The J.JGoldberg quote made me sit up. Upon closer reading of Goldberg's article article I think it is a bit misrepresented. There are some remarkable assertions in the article, and it avoids several cliches. It actually explains in detail how Hamas bears no blame at all for any of the events in the whole runup to the current assault. But Goldberg also claims that the army didn't want war either and even Netanyahu didn't really want it.His argument is not convincing but it has its merits. So I disagree with hm, the summary of the citation.

  • Look at Netanyahu's 'evidence' that civilians are harboring rockets in Gaza
    • Yes, the UNRWA statement is here : link to unrwa.org .

      Now if you have a one time statement from UNRWA that this is the first time they find rockets in one of their vacant schools, what does this say about the general practices of Hamas - assuming the rockets were placed there by Hamas people?

      It says that this instance was an exception. Now the human shields issue covers a whole spectrum from 'doing everything to put civilians at risk' to 'going out of your way to avoid putting civilians at risk'. From the Goldstone report about operation Cast Lead it was clear that Hamas does not try to increase the risk for civilians of Gaza.

      [edit] and look here, Ali Abunimah has done a thorough job link to electronicintifada.net
      During Cast Lead there was huge damage to schools, and no cases of Hamas using them as weapons caches.

    • The majority in the world will not buy it.

      I disagree. I think a common reaction is that whatever Israel claims about Hamas is believed, but the main reaction currently is that Israel's reaction is disproportionate.

      Still, emotionally the shift away from Israel could be much more thorough than the last time.

    • There's a whole series of them, Neve Gordon and Nicola Perugini have an article about it at link to antiwar.com.
      I think it could be effective , not just by itself but because it works on a familiar theme. I imagine that the human shields theme can be successful in turning black into white. You bomb a school and the public's reaction is to 'ooh those nasty Hamasians who use a school as human shield.' Nuanced commentators will offer a balanced view with on the one hand Hamas using human shields with Israel grossly overreacting, a kind of thinking that I think manages to be wrong on too many counts.

  • The most interesting journalist in the world
  • 'Politico' leaves Israel off list of 25 'awkward allies' of U.S.
    • They also made a 'list of awkard allies that are too awkward for the awkward allies list' but it was empty so they didn't publish it.

  • Student who exposed 'leftist' teacher is honored at Knesset, while teacher gets violent threats
  • 'Economist' pulls cartoon showing Obama shackled to Congress bearing Star of David
  • Elephant waddles through room. 'NYT' doesn't see it
  • Jon Stewart plays 'Let's break a deal' with AIPAC
    • It was once a way-up for people from minorities, as was sports. Lot of Jewish comedians in the day.

      Lot of Jewish sportsmen in the day.

    • I appreciate Jon Stewart's opinions, they're worthwile. But I don't expect much from him on I/P, both because his ideas on this aren't that good, and because he's got responsibility. He can cover for others who stick their necks out but won't take too many risks himself. It's easier when you only have to think about consequences for yourself.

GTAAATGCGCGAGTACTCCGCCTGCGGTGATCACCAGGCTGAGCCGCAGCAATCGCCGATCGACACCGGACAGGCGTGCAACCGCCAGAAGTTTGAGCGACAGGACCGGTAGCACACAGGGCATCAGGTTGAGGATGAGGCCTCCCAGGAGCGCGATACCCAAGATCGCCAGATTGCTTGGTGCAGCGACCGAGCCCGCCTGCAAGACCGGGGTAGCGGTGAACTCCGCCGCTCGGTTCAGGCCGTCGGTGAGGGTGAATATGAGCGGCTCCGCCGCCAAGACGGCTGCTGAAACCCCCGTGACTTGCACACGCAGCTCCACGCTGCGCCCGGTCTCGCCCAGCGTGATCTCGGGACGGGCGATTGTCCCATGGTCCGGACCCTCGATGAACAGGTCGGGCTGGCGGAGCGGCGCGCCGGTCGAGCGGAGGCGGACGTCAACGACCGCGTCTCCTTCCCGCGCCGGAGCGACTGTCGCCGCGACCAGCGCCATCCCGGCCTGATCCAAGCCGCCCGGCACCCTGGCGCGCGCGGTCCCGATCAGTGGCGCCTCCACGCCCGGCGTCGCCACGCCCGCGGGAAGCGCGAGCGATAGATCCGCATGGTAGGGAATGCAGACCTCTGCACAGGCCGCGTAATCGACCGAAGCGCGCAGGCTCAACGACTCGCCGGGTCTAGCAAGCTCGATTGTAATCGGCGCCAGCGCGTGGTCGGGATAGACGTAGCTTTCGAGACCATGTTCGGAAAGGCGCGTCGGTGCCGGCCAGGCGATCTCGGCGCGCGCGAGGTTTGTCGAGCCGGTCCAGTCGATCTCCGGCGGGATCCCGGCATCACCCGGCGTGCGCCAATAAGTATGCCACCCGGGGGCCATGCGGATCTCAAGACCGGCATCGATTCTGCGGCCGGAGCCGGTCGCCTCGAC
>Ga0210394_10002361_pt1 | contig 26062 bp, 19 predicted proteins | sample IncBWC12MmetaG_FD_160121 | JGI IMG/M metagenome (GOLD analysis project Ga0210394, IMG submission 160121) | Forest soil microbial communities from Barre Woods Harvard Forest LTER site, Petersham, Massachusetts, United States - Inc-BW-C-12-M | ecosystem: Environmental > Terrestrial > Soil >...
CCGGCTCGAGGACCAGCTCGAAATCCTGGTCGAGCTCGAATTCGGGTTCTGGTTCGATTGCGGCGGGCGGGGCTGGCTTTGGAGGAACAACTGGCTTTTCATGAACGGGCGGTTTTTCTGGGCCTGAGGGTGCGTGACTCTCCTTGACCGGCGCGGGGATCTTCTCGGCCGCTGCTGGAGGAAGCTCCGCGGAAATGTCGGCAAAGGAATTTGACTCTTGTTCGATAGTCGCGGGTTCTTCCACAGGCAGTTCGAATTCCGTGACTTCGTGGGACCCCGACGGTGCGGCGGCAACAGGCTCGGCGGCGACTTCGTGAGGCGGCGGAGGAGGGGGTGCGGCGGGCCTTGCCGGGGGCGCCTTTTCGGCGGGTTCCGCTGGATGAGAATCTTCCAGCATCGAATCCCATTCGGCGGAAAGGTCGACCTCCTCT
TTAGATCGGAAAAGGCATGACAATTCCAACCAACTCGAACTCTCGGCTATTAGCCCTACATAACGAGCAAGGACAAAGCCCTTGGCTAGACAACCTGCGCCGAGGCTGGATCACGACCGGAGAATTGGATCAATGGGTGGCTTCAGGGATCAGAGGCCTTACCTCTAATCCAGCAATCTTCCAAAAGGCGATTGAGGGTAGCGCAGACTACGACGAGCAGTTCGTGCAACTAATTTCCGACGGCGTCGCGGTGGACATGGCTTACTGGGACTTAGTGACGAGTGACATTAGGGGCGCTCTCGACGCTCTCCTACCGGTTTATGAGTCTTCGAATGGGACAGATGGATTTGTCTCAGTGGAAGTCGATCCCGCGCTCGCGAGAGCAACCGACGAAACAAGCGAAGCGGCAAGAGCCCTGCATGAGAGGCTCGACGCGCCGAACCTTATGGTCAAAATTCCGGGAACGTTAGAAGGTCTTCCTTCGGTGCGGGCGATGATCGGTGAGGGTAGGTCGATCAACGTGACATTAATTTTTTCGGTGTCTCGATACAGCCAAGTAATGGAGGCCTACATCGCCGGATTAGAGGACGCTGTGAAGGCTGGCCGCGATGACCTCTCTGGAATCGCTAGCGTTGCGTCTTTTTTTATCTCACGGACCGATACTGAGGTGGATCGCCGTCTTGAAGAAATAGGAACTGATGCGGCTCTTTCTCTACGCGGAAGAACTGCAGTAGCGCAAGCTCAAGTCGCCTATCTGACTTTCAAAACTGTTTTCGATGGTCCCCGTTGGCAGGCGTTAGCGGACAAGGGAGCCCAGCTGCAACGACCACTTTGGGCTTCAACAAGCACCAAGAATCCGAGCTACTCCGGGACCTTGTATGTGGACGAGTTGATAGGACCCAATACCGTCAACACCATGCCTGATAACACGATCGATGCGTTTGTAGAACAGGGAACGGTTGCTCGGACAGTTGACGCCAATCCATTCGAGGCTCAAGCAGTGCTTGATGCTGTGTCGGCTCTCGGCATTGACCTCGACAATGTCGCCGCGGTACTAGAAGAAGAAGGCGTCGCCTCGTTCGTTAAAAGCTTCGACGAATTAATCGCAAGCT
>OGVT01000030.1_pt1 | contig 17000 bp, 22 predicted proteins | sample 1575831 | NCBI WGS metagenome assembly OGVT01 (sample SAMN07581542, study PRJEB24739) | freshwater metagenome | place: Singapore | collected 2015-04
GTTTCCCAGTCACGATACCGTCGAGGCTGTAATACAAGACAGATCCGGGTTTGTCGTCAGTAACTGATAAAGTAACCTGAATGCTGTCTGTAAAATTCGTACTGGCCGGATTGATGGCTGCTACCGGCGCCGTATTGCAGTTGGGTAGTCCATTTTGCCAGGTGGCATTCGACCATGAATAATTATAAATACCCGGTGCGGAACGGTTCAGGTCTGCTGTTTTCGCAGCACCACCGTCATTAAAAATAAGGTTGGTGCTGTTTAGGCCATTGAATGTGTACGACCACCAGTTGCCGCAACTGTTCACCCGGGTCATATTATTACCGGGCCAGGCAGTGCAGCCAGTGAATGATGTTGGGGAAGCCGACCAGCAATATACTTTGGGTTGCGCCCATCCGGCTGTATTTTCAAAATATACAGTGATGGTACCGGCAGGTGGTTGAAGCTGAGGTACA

The way he handled the joke about the Iran provocation that really was an Israeli provocation was diplomacy, or rather, CYA. He could have stopped after realizing that the source of the quote was Israeli, but he had to follow up by throwing in an iranian quote to balance things out, just to end up with a bland conclusion.

      Very conscious of adverse repercussions that.

  • Former US citizen, former Israeli ambassador, Oren gets job at CNN
    • I always considered Oren a clown but to be fair he's been miseducated. Just imagine the moment it sinks in "Hey I can say whatever I want and they'll buy it! Absolutely anything! This is so cool!"

  • Russell Simmons tweets condolences for Ariel Sharon but then takes it back after remembering who he was
    • Maybe there will be another tweet saying he confused Peres with Barak. And then another and another one, each time more desperate.

  • Ariel Sharon, whose political career was unhindered by civilian massacres, dies at 85
    • About the mention of his 'responsibility' for Sabra/Shatila: responsibility can mean different things from being fully complicit to minimal political responsibility, meaning having the bad luck of being in function while something happened which you had nothing to do with.
      My interpretation tends towards the dark side. The way it's reported suggests it should be interpreted on the light side, because that is the most straightforward interpretation of such a word in that context.

  • Marvin Hier is making his list, checking it twice
    • Peculiar kind of activity, this listmaking. Which brings us to the perfect morning routine: just before you start the day, just think about antisemitism for five minutes. No distractions , just very focused concentration. You'll feel morally liberated all day and whatever you do will feel perfectly justified.

  • Avigdor's triumph: Israel reportedly wants to transfer northern villages into Palestinian state
    • The transfer plan is more a concept of Livni than of Lieberman.